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and included nationals of Bangladesh, China, India, Korea, and Pakistan (Mitchell, 2009). One preference for potential enlistees through MAVNI is medical training, though the specific type of training is vague—priority points to health care professionals who “fill medical specialties where the service has a shortfall” (U.S. Department of Defense, 2009, 1). The proportion of immigrants in management and professional occupations was highest among Asians at 47 percent (Larsen, 2004). Although Asian immigrants have experienced a trend of underemployment—work or pay are noncommensurate to their educational or skill levels—many are employed within the medical or health care fields (Choy, 2003; Madamba, 1998). Through MAVNI, Asian immigrants who have high levels of education and are young enough to enlist might find better opportunities to apply skills that civilian employers have not honored.

As a pilot program, MAVNI achieved its initial goal of re- cruiting one thousand enlistees in 2010. Through MAVNI, success- ful enlistees were eligible to apply for citizenship immediately, whether or not they possessed legal permanent residency status.7 The program is officially on hold as it undergoes a performance as- sessment, although military officials have already deemed MAVNI a successful recruitment tool (Mitchell, 2009; Stock, 2009; Thorn- bloom, 2010).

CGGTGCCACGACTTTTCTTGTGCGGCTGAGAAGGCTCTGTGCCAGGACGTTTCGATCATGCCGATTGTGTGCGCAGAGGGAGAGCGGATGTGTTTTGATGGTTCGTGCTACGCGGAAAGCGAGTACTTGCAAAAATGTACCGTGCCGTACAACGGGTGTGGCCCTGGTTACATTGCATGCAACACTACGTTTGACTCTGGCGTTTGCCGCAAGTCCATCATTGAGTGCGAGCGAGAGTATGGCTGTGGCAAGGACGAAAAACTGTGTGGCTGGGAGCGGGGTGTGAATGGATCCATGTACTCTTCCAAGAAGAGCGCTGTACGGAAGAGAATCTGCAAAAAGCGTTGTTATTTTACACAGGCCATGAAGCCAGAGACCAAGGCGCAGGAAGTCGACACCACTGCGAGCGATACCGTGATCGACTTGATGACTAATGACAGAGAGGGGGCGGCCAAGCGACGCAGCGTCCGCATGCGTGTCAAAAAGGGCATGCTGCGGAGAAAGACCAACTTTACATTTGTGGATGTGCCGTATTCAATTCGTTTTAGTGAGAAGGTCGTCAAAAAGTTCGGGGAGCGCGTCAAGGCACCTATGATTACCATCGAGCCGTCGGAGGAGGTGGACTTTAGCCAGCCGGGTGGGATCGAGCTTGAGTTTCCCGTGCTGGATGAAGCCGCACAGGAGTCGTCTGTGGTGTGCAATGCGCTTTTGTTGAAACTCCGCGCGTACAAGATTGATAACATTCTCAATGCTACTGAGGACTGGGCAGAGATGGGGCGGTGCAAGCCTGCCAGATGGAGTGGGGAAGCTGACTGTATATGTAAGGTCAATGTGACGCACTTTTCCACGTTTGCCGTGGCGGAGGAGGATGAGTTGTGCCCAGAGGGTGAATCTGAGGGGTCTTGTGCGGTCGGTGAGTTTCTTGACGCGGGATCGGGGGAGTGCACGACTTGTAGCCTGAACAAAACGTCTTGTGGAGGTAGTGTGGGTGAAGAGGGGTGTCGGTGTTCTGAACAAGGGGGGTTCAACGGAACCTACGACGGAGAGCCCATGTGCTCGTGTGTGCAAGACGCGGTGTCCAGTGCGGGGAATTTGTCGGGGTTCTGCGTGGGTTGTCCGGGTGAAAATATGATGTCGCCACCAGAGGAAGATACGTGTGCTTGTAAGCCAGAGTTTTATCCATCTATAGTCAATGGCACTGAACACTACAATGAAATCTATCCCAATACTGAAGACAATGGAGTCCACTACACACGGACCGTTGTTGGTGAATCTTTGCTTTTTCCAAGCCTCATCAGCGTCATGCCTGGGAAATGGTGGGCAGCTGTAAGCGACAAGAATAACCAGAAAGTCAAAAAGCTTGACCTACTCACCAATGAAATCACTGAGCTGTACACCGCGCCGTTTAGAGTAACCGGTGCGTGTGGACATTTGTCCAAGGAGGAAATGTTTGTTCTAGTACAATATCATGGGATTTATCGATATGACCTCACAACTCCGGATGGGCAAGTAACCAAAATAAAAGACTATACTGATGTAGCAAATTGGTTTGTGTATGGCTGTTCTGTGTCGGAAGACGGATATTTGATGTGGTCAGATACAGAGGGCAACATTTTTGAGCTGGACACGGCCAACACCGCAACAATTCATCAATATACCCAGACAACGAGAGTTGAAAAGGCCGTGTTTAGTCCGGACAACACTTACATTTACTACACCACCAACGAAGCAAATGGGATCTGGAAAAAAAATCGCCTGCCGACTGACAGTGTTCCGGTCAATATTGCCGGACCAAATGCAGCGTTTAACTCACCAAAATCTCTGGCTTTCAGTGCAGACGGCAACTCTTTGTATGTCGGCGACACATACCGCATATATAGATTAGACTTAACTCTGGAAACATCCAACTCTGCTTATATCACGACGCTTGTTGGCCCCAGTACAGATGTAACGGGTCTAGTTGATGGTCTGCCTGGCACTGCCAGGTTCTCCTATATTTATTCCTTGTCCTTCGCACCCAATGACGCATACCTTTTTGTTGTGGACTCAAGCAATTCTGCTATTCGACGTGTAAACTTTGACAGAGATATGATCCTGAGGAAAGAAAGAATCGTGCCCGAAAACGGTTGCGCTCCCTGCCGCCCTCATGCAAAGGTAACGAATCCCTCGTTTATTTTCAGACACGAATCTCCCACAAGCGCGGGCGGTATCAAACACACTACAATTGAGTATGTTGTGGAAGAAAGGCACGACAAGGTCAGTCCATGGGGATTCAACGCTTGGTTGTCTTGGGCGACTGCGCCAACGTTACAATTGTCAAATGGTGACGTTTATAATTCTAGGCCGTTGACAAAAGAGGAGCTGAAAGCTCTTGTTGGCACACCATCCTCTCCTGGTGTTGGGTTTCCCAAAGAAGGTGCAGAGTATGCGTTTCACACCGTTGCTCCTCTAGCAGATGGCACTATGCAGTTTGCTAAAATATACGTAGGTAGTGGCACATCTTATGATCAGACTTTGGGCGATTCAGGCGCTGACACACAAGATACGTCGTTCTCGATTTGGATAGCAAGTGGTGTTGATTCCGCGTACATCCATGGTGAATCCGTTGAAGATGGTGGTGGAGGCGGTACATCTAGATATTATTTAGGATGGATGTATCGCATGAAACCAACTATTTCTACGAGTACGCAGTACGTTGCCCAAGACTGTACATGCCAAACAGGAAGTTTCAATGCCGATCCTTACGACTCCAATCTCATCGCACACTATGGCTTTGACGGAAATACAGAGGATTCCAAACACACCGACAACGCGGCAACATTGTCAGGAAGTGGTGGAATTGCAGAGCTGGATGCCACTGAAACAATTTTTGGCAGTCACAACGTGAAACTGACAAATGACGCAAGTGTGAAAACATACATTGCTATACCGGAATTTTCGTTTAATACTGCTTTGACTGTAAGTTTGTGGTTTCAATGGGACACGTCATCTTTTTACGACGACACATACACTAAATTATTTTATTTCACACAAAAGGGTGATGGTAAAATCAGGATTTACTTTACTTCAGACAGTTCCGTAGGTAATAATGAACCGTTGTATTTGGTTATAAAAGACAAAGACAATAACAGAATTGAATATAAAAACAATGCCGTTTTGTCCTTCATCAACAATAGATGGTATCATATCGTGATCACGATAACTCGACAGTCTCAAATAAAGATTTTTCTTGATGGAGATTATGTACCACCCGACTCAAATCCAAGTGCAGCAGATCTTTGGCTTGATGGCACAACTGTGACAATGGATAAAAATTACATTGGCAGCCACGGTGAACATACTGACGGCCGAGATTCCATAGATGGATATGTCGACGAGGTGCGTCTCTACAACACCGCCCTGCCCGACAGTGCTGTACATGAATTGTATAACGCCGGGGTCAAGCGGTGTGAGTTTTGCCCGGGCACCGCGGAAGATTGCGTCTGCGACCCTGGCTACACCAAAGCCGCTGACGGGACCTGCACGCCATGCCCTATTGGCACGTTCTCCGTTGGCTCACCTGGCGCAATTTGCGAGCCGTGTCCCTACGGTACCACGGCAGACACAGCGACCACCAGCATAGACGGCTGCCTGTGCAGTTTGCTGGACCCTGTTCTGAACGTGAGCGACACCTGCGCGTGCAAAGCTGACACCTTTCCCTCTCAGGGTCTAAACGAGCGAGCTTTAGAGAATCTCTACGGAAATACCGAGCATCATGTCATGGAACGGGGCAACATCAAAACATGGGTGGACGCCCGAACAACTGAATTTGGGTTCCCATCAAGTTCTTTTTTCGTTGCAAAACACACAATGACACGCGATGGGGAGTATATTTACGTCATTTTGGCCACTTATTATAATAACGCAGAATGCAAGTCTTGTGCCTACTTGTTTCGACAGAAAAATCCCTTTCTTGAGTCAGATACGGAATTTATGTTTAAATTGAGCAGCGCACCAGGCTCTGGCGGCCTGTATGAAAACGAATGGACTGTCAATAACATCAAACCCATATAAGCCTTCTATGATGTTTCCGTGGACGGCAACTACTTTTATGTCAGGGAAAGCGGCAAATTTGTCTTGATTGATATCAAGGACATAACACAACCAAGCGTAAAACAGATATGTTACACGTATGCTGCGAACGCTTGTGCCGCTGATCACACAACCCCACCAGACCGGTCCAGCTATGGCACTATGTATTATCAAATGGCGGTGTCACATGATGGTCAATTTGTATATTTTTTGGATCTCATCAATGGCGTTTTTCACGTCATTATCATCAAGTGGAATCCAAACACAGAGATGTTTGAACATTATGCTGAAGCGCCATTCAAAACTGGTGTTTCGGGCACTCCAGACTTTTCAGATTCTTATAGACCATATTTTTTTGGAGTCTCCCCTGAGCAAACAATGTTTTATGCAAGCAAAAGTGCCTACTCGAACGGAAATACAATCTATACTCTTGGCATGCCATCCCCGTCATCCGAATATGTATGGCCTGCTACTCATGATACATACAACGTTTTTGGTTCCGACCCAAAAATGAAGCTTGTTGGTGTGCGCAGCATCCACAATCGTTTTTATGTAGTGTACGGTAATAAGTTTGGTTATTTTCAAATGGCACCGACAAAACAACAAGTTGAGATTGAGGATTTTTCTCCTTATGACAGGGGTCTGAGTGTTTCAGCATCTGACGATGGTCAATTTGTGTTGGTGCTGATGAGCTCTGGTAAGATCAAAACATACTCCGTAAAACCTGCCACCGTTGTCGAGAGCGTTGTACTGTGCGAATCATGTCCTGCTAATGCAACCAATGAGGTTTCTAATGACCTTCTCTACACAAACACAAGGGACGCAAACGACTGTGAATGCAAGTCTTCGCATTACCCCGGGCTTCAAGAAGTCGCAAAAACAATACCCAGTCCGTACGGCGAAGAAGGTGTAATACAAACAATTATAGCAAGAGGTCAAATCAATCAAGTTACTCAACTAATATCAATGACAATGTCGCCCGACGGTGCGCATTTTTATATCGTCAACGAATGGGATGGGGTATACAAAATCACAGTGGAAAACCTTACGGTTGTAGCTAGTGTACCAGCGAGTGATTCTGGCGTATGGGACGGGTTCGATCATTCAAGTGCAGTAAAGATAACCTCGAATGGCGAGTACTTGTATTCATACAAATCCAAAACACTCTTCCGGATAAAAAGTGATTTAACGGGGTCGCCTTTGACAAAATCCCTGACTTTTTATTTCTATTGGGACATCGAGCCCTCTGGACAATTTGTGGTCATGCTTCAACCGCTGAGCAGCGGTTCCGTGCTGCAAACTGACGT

Legacies of Militarization The irony, or rather the audacity, of programs like MAVNI is

that they have ultimately drawn from an immigrant population whose very presence in the United States was facilitated by milita- rization and war abroad. For example, the U.S. Department of De- fense (2009) factsheet on MAVNI has highlighted the militarization of the Philippines through U.S. imperialism overseas: